A spring or a slide mechanism can be used as the supporting member movable in the Z-direction.
According to the above construction, the contact member is mounted on the optical probe. Therefore, irrespective of the degree of the change of the contact member in the Z-direction, the automatic focusing function allows the optical probe to follow the contact member while the contact member is tracing the object surface. Therefore, the distance from the optical probe to the contact member is constant.
Accordingly, when a spring is used as the supporting member, the flexure quantity thereof is constant. Consequently, a large object surface can be traced with a very light constant contact pressure.
When the slide mechanism is used as the supporting member, the slide stroke of the slide mechanism is short, which enables the use of a very light slide mechanism. Therefore, a large object surface can be traced with a very light constant contact pressure.
The XZ-coordinate or the XYZ-coordinate of the object surface, namely, the configuration of the object surface can be measured by the tracing of the object surface to be carried out by the contact member mounted on the optical probe.
The above and other objects and features of the present invention will become clear from the following description taken in conjunction with the preferred embodiments thereof with reference to the accompanying drawings, in which:
FIG. 1 is a view for describing the essential parts of an apparatus according to an embodiment of the present invention;
FIG. 2 is a view showing the entire construction of the mechanism of the apparatus shown in FIG. 1;
FIG. 3 is a view showing the principle of the Z-direction measuring optical system of the apparatus;
FIG. 4 is an enlarged view showing a measuring pin, i.e. probe, of the apparatus; and
FIG. 5 is a view for describing the essential parts of an apparatus according to another embodiment of the present invention.
Before the description of the present invention proceeds, it is to be noted that like parts are designated by like reference numerals throughout the accompanying drawings.
Referring to FIGS. 1 and 2, a configuration measuring apparatus according to an embodiment of the present invention is described below. The apparatus comprises a precision three-dimensional measuring device and a contact probe mounted thereon. The apparatus is described in Japanese Laid-Open Patent Publications No. 57-189761 (corresponding to U.S. Pat. No. 4,611,916) and U.S. Pat. No. 60-148715 (corresponding to U.S. Pat. No. 4,776,699) filed by the present applicant.
Referring to FIG. 2 showing the entire construction of the apparatus, the apparatus comprises a lower base 19. An upper base 20 is movable in the XY-direction via an X-direction table 21 and a Y-direction table 22, both provided between the lower base 19 and the upper base 20. A Z-direction moving section 15 is provided on the front face of the upper base 20 and supported to be movable in the Z-direction. An L-shaped holding base 24 is for holding an object 25 to be measured. A rotary section 26 comprising a motor for rotating the holding base 24 about an axis (not shown) provided in the Y-direction, an air cylinder, and a rotary encoder for detecting the angle of rotation of the above axis. A pivots base 27 pivotal about an axis (Q) (not shown) provided in the Z-direction, and supports the rotary section 26 so that the rotary section 26 is vertically movable in FIG. 2.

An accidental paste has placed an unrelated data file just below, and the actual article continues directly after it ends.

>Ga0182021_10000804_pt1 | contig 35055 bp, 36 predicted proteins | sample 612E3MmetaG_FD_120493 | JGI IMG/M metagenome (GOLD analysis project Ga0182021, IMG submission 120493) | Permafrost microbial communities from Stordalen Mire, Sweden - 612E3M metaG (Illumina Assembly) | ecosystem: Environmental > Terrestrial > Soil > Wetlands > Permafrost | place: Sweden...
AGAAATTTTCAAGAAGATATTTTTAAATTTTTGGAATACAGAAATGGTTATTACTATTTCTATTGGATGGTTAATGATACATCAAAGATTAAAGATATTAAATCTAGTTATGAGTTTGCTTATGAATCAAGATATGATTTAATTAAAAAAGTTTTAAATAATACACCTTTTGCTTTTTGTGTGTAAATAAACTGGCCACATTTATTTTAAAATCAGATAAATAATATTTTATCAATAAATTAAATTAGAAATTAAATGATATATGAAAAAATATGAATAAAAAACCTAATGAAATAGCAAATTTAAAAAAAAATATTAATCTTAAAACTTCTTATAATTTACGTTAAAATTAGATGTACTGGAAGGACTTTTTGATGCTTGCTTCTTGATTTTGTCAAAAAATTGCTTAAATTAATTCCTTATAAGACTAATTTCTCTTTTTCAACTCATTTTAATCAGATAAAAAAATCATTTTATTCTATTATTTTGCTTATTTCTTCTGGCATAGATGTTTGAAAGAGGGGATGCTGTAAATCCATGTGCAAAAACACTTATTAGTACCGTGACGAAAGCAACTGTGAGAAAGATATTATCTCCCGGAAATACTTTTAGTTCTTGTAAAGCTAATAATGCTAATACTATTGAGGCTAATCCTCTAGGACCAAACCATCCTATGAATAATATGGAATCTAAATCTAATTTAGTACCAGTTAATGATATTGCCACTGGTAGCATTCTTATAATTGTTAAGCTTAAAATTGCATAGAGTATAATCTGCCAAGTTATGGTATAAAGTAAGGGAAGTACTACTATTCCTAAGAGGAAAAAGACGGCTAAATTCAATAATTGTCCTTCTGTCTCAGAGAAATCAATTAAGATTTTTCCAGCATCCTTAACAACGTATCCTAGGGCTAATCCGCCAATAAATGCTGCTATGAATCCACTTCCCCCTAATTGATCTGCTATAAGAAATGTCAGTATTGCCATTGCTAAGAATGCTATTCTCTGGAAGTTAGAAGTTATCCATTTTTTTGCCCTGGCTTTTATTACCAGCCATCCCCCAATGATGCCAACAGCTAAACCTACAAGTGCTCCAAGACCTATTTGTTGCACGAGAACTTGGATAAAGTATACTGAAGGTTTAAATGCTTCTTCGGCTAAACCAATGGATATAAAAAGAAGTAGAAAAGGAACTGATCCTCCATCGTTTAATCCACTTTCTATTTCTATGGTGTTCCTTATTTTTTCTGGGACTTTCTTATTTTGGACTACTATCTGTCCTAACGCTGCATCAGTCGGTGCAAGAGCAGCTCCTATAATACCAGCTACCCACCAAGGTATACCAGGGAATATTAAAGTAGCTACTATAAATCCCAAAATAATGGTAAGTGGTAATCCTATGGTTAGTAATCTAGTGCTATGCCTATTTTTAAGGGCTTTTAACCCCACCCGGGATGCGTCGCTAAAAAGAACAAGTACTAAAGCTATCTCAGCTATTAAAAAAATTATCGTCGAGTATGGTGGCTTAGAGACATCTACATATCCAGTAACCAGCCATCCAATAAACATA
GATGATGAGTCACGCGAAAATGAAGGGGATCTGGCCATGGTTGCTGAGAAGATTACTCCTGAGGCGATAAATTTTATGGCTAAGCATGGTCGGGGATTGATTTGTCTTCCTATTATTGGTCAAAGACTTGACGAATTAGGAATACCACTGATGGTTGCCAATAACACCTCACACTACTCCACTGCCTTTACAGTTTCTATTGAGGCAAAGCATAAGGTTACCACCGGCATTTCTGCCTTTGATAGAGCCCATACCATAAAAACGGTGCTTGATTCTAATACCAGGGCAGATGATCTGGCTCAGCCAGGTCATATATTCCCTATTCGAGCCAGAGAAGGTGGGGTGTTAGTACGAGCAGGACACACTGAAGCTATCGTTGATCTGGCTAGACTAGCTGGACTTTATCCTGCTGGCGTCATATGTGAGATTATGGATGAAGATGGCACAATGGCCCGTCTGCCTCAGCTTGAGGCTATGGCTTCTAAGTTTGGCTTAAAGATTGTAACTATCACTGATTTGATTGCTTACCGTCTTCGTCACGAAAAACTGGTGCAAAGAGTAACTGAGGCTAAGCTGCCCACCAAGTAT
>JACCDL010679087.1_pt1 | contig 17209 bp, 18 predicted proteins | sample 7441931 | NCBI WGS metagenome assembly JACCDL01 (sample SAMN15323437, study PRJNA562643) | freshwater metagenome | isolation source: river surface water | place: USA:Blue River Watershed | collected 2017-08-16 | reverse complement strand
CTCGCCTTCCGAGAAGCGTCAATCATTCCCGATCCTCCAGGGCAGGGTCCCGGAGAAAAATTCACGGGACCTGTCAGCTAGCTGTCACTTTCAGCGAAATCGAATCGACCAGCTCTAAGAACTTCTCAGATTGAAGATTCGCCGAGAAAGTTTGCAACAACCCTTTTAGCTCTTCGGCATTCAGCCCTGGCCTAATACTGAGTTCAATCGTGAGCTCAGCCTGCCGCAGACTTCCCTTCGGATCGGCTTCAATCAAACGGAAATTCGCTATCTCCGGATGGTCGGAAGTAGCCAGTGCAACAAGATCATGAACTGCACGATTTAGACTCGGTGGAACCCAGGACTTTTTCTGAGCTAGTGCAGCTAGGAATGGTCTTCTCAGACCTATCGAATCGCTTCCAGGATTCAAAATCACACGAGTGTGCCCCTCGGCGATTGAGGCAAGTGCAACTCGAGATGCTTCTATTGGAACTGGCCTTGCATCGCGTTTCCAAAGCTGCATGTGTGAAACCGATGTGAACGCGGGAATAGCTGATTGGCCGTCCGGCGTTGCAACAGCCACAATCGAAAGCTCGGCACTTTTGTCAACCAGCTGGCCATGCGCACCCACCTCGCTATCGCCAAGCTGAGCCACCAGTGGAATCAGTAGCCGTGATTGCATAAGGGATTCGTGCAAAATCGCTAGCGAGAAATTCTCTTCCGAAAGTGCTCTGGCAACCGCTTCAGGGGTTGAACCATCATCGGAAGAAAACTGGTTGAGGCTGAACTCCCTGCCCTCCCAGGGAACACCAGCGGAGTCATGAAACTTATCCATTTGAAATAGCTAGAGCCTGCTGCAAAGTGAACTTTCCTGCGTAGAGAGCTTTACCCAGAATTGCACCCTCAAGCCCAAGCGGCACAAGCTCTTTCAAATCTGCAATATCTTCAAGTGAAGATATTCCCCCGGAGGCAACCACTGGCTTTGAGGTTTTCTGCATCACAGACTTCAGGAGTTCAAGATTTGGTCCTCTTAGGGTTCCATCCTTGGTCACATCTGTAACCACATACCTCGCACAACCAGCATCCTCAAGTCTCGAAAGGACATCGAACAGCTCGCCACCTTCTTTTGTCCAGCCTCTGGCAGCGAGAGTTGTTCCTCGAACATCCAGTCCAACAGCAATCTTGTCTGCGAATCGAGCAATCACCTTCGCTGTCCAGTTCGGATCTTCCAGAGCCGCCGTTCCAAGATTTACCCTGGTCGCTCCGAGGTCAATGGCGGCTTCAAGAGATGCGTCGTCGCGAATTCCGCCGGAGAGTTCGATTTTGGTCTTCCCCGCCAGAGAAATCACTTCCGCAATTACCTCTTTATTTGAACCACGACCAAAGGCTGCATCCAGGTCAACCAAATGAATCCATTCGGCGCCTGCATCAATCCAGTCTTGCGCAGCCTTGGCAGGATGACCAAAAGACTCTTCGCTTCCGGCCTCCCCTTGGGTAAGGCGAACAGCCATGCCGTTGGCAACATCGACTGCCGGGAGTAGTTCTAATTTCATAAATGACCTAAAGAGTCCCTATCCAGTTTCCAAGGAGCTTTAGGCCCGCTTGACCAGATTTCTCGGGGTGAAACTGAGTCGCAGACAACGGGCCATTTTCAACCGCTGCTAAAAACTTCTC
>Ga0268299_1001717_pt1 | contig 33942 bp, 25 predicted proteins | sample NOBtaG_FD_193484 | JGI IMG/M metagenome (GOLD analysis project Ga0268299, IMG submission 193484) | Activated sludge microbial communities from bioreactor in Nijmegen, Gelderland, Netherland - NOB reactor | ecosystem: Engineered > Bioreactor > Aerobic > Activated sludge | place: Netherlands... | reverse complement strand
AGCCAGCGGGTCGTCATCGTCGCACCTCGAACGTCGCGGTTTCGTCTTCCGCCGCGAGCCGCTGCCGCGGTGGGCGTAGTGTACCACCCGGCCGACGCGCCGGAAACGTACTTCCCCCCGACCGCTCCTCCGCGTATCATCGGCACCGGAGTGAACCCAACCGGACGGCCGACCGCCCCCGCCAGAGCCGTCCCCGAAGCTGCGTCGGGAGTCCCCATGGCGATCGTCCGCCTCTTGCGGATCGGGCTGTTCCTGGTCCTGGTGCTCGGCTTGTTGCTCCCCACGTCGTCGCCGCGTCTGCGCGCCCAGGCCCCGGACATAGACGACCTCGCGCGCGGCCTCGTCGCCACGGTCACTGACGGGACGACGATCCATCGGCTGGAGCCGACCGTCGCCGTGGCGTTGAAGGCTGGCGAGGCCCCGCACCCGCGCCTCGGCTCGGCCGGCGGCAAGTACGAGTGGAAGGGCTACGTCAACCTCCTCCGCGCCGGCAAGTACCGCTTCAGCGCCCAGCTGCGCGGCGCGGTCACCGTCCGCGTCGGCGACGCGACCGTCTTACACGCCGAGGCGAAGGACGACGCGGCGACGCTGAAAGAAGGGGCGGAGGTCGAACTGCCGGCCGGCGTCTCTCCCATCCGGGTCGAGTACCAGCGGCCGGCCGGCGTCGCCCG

Referring to the Z-direction moving section 15 shown in FIG. 1, a light beam (G) emitted by a semiconductor laser 1 passes through a collimator lens 2, a polarization beam splitter 3, and a quarter-wavelength plate (λ/4 plate) 4, and then is reflected by a dichroic mirror 5 and condensed on a leaf spring 7 by an objective lens 6.
If the reflecting surface of the leaf spring 7 inclines, a part of the reflected laser beam (G) is not incident on the objective lens 6, while the rest of the reflected laser beam (G) is incident on the objective lens 6. The optical system of this apparatus allows the configuration measurement of the object surface 18 by the reflected light of the laser beam (G) or a measuring light Fz1 which has been condensed directly on the object surface 18 and reflected thereby. The measuring light Fz1 is described later. The reflecting surface of the leaf spring 7 is unlikely to incline greatly. Owing to an inclination correcting servo function of the apparatus which is described later, even though the reflecting surface of the leaf spring 7 inclines ±30° in any direction, a required amount of light is incident on the objective lens 6.
The laser beams (G) reflected by the surface of the leaf spring 7 pass through the objective lens 6, are then totally reflected by the dichroic mirror 5 and the polarizing prism 3, and thereafter condensed with a lens 8. Then, the laser beams (G) are separated into two by a half mirror 9 and are pass through pin holes 10, and received by two photodetectors 11. According to the difference between the outputs from the two photodetectors 11, a focus error signal is generated by a focus error signal generating section 12. A linear motor 14 is controlled so that a driving circuit 13 makes the level of the focus error signal zero, and the Z-direction moving section 15 is moved in Z-direction. The dead weight of the Z-direction moving section 15 is supported by a spiral spring 16.